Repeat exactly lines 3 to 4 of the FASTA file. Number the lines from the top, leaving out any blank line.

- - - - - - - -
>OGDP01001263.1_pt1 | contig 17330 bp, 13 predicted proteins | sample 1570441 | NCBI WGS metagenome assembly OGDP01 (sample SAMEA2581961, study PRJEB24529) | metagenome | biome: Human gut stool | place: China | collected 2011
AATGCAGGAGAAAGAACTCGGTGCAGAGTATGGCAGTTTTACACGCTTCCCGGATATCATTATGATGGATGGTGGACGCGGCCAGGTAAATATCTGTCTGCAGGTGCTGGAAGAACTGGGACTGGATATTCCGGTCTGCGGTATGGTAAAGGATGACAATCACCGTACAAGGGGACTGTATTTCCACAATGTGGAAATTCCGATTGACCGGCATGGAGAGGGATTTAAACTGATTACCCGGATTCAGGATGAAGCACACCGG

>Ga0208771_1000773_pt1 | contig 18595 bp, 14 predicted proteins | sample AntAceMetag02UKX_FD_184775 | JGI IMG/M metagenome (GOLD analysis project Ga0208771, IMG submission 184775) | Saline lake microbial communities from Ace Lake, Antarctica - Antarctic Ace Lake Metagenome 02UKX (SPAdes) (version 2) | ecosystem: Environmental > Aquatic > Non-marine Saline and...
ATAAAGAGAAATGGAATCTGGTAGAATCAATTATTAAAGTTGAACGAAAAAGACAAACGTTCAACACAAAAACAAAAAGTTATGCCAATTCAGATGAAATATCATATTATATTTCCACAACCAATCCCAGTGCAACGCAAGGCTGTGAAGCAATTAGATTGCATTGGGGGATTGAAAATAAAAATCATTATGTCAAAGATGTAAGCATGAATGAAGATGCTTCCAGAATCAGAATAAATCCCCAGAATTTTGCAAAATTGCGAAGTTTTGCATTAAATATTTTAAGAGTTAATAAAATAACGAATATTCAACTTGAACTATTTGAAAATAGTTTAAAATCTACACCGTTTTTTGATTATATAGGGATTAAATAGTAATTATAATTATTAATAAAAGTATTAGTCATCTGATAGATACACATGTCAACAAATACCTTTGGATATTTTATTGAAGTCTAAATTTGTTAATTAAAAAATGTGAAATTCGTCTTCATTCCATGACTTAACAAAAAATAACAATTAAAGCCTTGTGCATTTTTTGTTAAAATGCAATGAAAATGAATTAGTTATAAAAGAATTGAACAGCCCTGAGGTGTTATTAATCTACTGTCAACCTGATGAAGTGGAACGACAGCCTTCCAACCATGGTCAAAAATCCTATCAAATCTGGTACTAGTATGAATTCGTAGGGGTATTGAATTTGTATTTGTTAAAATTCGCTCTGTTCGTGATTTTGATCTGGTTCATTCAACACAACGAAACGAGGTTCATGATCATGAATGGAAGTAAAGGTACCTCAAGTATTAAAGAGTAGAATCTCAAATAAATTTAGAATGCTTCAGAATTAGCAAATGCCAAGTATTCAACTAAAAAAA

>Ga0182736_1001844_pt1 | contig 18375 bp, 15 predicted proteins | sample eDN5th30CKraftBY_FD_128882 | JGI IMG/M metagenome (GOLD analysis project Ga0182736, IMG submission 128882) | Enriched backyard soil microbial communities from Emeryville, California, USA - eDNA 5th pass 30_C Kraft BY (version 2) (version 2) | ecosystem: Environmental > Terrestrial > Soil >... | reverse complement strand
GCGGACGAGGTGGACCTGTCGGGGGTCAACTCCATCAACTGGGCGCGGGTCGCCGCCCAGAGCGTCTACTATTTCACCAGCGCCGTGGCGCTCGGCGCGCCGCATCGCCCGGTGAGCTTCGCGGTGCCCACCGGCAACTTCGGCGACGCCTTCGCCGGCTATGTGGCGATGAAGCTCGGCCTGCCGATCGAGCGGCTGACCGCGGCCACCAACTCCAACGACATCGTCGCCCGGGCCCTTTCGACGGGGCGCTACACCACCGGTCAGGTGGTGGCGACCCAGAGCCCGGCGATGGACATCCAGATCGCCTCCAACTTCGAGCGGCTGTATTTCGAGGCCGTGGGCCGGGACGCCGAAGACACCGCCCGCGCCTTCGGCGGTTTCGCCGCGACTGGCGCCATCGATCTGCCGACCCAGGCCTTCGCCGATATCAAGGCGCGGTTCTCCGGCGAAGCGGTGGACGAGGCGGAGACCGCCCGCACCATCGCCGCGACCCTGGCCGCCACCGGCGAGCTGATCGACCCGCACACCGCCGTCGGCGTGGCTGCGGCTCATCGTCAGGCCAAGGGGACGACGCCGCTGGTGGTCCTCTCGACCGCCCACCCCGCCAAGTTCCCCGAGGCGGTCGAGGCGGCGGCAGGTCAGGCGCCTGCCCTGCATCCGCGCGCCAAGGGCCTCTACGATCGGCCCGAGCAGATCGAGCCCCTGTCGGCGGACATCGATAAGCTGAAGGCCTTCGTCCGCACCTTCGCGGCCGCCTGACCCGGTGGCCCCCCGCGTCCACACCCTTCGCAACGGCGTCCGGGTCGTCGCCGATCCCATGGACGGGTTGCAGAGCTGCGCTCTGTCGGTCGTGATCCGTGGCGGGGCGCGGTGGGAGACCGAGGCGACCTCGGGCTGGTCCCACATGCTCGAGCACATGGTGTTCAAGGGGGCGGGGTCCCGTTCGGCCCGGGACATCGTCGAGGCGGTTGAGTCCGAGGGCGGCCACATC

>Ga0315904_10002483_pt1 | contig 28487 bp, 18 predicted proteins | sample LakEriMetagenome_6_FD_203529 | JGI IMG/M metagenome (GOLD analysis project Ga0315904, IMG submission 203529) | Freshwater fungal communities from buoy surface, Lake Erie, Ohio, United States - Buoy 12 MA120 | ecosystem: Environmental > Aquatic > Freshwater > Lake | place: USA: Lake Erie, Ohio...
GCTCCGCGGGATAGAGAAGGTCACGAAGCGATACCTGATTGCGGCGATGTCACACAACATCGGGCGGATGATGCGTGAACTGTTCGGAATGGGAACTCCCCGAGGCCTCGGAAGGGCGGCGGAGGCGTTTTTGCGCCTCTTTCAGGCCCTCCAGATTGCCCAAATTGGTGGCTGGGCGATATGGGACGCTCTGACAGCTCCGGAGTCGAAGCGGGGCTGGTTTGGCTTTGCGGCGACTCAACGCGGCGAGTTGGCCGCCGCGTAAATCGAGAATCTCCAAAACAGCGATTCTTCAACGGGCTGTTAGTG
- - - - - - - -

>Ga0208771_1000773_pt1 | contig 18595 bp, 14 predicted proteins | sample AntAceMetag02UKX_FD_184775 | JGI IMG/M metagenome (GOLD analysis project Ga0208771, IMG submission 184775) | Saline lake microbial communities from Ace Lake, Antarctica - Antarctic Ace Lake Metagenome 02UKX (SPAdes) (version 2) | ecosystem: Environmental > Aquatic > Non-marine Saline and...
ATAAAGAGAAATGGAATCTGGTAGAATCAATTATTAAAGTTGAACGAAAAAGACAAACGTTCAACACAAAAACAAAAAGTTATGCCAATTCAGATGAAATATCATATTATATTTCCACAACCAATCCCAGTGCAACGCAAGGCTGTGAAGCAATTAGATTGCATTGGGGGATTGAAAATAAAAATCATTATGTCAAAGATGTAAGCATGAATGAAGATGCTTCCAGAATCAGAATAAATCCCCAGAATTTTGCAAAATTGCGAAGTTTTGCATTAAATATTTTAAGAGTTAATAAAATAACGAATATTCAACTTGAACTATTTGAAAATAGTTTAAAATCTACACCGTTTTTTGATTATATAGGGATTAAATAGTAATTATAATTATTAATAAAAGTATTAGTCATCTGATAGATACACATGTCAACAAATACCTTTGGATATTTTATTGAAGTCTAAATTTGTTAATTAAAAAATGTGAAATTCGTCTTCATTCCATGACTTAACAAAAAATAACAATTAAAGCCTTGTGCATTTTTTGTTAAAATGCAATGAAAATGAATTAGTTATAAAAGAATTGAACAGCCCTGAGGTGTTATTAATCTACTGTCAACCTGATGAAGTGGAACGACAGCCTTCCAACCATGGTCAAAAATCCTATCAAATCTGGTACTAGTATGAATTCGTAGGGGTATTGAATTTGTATTTGTTAAAATTCGCTCTGTTCGTGATTTTGATCTGGTTCATTCAACACAACGAAACGAGGTTCATGATCATGAATGGAAGTAAAGGTACCTCAAGTATTAAAGAGTAGAATCTCAAATAAATTTAGAATGCTTCAGAATTAGCAAATGCCAAGTATTCAACTAAAAAAA